Just when you thought you knew what was best ... another study comes along to make you question everything. An article in the British Medical Journal says that exclusively breastfeeding for six months might not always be the best option.
This new evidence is raising a lot of hackles. However, nobody’s recommending formula or even supplementing with formula, so everybody just relax. The bottom line is this: Breast is still best, but you might want to introduce solid foods sooner (but not too soon) rather than later (but not too late).
Now, if you want to hear what the paper says and how it reached these conclusions and solid food recommendations, take a deep breath and click.
This paper was not a study -- it was a review of all the recent research on infant nutrition. The paper’s authors just wanted to take a closer look at the 2001 recommendation by the World Health Organization that recommends EBF (exclusive breastfeeding) for six months. Their conclusion is that babies need solids slightly earlier than six months.
The first thing they looked at is studies regarding infant infection. Four different studies found that kids who were EBF got fewer infections, though upon closer inspection, the benefit might taper off after three months. (Not my experience, but maybe I just have uber-healthy kids.) It's important to note that in cases where kids got more infections, bad enough to require hospital admission, the difference was that they got formula, not that they got solid foods.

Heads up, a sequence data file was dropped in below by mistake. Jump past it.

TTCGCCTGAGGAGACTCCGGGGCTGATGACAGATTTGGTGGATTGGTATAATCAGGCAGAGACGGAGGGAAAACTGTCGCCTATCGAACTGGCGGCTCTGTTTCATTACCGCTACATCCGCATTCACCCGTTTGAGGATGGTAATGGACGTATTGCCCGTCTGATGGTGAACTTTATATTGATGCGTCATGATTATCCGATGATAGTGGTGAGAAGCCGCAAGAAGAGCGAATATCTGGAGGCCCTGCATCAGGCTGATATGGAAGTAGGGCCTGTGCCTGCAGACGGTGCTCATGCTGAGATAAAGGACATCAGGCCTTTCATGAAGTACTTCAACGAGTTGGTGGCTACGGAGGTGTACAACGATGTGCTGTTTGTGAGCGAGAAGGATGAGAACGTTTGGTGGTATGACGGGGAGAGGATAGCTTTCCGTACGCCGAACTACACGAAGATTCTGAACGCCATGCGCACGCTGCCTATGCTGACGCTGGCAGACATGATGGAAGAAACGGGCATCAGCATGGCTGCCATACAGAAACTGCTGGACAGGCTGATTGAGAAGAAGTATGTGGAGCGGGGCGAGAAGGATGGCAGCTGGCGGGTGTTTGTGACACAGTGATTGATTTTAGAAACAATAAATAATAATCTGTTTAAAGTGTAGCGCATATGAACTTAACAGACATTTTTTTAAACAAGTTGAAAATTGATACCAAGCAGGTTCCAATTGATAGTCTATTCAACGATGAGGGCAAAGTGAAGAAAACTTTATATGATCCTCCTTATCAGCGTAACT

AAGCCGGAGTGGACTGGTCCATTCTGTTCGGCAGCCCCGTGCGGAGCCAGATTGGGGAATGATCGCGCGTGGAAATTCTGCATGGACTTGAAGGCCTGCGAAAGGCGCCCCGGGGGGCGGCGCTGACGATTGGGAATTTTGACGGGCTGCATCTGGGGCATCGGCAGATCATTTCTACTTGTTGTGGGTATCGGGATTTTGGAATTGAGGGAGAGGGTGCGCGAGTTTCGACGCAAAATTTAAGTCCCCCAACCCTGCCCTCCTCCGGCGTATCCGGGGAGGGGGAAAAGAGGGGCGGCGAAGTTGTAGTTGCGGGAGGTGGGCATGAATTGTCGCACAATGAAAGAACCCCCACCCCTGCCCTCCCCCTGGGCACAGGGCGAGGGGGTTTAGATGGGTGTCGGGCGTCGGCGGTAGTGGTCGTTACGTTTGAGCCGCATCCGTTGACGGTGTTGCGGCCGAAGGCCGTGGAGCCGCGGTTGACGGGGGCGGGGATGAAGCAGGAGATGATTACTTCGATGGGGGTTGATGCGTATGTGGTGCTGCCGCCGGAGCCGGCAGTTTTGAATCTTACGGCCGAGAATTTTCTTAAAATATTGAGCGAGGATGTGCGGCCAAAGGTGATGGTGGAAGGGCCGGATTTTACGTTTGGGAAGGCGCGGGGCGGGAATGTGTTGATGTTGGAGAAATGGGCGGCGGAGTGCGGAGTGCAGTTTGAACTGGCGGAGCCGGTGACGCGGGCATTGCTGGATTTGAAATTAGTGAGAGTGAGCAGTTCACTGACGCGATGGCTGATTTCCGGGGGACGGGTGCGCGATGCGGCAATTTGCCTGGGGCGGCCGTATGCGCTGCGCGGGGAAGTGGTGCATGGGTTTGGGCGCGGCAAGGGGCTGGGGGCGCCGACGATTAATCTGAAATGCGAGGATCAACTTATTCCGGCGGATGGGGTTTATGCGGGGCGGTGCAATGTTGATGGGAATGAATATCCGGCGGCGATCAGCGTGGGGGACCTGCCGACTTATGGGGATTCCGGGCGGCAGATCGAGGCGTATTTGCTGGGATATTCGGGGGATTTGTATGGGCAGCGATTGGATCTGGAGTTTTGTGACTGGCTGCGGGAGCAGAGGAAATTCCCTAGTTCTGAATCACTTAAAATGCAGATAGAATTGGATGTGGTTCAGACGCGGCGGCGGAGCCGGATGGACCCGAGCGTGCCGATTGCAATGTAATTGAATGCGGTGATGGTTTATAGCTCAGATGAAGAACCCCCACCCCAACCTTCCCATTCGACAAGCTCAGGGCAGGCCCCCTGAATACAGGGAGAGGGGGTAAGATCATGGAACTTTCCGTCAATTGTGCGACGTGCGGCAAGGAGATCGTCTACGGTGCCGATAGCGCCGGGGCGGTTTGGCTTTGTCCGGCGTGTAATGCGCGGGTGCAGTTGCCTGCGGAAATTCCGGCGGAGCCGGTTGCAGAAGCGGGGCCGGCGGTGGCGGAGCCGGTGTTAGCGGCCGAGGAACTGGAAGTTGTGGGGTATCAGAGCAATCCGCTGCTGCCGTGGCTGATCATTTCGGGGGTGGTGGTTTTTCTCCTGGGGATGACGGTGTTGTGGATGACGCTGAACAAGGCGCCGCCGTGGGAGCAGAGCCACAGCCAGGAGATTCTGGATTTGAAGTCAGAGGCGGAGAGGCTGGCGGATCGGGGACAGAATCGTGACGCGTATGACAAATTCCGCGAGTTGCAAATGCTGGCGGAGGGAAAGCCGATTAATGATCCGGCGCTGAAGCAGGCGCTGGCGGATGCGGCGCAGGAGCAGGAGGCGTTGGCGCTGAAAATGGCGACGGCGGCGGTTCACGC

Next, the researchers asked about nutritional adequacy. In other words, is breast milk enough to sustain an active infant’s needs? They noted that the reasoning is sort of circular -- for infants who were EBF to six months, breast milk was enough. But that’s because it was enough, and they didn’t ask for more. Babies who got solids earlier might have done so because breast milk wasn’t enough for them.
This section also asked if babies were getting enough iron. If you had a low birth weight baby and you EBF, you might want to watch out for anemia and/or consider an iron supplement.
And then, of course, there are allergies: We’ve all noticed how more kids seem to be allergic to weird stuff than when we were kids. Something’s not adding up. The researchers in this paper took a closer look at data on introduction of solids and found that kids who had gluten allergies were more likely to have gotten gluten before three months or after six months. Kids who start solids that include gluten between four and six months have fewer gluten allergies and a lower incidence of celiac disease. Dayum!
So, to recap: Breast is still best, if you can manage it, and nobody (least of all me) is here to make you feel bad if you tried and had to supplement. But while solids before three months are a no-no, they are a yes-yes if your baby shows signs of wanting them between four and six months.
Does that make sense? Good. Now everybody relax and have some whole-grain cereal.
Image via Jencu/Flickr